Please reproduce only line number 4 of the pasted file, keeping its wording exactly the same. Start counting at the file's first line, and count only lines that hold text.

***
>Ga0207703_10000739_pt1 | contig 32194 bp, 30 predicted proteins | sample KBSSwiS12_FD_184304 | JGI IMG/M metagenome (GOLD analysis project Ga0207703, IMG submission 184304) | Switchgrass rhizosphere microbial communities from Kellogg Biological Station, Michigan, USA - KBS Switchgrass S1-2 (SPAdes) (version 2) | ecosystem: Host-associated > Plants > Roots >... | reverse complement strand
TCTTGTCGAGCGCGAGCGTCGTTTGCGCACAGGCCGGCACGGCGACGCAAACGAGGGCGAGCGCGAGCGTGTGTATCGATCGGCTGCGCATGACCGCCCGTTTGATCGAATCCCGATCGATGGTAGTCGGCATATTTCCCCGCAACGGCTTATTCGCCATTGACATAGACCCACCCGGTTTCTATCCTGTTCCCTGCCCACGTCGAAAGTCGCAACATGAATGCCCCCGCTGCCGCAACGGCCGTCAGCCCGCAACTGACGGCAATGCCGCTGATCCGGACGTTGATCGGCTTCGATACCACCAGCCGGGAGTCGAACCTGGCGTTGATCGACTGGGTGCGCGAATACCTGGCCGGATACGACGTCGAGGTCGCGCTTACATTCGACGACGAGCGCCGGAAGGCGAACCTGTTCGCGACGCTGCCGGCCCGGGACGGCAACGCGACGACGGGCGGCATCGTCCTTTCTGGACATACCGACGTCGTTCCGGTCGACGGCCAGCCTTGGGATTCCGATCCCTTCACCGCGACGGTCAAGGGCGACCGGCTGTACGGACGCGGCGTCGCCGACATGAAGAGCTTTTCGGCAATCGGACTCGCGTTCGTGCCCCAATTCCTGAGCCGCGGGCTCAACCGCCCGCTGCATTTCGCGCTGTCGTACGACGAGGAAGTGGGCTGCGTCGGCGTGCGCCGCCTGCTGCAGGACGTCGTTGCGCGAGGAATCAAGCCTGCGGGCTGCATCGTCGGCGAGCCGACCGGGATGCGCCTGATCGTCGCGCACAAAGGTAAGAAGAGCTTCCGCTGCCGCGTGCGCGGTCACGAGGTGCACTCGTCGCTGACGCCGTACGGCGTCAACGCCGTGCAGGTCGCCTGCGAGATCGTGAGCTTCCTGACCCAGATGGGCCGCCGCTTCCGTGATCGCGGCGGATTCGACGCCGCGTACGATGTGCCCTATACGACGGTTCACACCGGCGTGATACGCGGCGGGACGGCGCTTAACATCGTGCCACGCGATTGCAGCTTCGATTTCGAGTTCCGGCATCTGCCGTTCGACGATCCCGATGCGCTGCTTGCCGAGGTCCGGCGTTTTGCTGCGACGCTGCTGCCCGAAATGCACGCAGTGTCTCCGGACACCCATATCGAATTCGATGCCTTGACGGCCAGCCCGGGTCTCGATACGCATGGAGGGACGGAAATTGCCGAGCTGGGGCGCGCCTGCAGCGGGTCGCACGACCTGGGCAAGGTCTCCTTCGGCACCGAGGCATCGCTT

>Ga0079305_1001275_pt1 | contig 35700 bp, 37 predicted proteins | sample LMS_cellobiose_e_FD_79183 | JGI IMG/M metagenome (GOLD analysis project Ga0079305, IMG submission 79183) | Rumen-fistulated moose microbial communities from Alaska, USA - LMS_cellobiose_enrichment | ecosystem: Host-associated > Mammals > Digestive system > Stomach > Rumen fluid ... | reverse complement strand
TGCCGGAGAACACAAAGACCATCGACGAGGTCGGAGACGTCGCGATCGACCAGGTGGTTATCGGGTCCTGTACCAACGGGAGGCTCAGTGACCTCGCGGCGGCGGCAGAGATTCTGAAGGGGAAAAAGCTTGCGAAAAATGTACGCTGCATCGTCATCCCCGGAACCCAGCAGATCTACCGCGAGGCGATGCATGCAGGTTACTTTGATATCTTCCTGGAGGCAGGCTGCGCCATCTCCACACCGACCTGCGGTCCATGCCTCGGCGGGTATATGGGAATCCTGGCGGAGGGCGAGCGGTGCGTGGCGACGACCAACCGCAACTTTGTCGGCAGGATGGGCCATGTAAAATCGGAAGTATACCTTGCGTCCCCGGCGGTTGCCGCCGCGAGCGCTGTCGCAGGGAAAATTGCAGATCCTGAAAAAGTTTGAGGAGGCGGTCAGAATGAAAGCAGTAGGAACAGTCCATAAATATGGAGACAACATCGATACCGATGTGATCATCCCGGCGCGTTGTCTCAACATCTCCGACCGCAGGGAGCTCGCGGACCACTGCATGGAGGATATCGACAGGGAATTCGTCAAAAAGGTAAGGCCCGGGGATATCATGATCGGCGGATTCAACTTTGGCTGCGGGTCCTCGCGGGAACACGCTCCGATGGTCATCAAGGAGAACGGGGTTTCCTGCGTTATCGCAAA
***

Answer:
TGCCGGAGAACACAAAGACCATCGACGAGGTCGGAGACGTCGCGATCGACCAGGTGGTTATCGGGTCCTGTACCAACGGGAGGCTCAGTGACCTCGCGGCGGCGGCAGAGATTCTGAAGGGGAAAAAGCTTGCGAAAAATGTACGCTGCATCGTCATCCCCGGAACCCAGCAGATCTACCGCGAGGCGATGCATGCAGGTTACTTTGATATCTTCCTGGAGGCAGGCTGCGCCATCTCCACACCGACCTGCGGTCCATGCCTCGGCGGGTATATGGGAATCCTGGCGGAGGGCGAGCGGTGCGTGGCGACGACCAACCGCAACTTTGTCGGCAGGATGGGCCATGTAAAATCGGAAGTATACCTTGCGTCCCCGGCGGTTGCCGCCGCGAGCGCTGTCGCAGGGAAAATTGCAGATCCTGAAAAAGTTTGAGGAGGCGGTCAGAATGAAAGCAGTAGGAACAGTCCATAAATATGGAGACAACATCGATACCGATGTGATCATCCCGGCGCGTTGTCTCAACATCTCCGACCGCAGGGAGCTCGCGGACCACTGCATGGAGGATATCGACAGGGAATTCGTCAAAAAGGTAAGGCCCGGGGATATCATGATCGGCGGATTCAACTTTGGCTGCGGGTCCTCGCGGGAACACGCTCCGATGGTCATCAAGGAGAACGGGGTTTCCTGCGTTATCGCAAA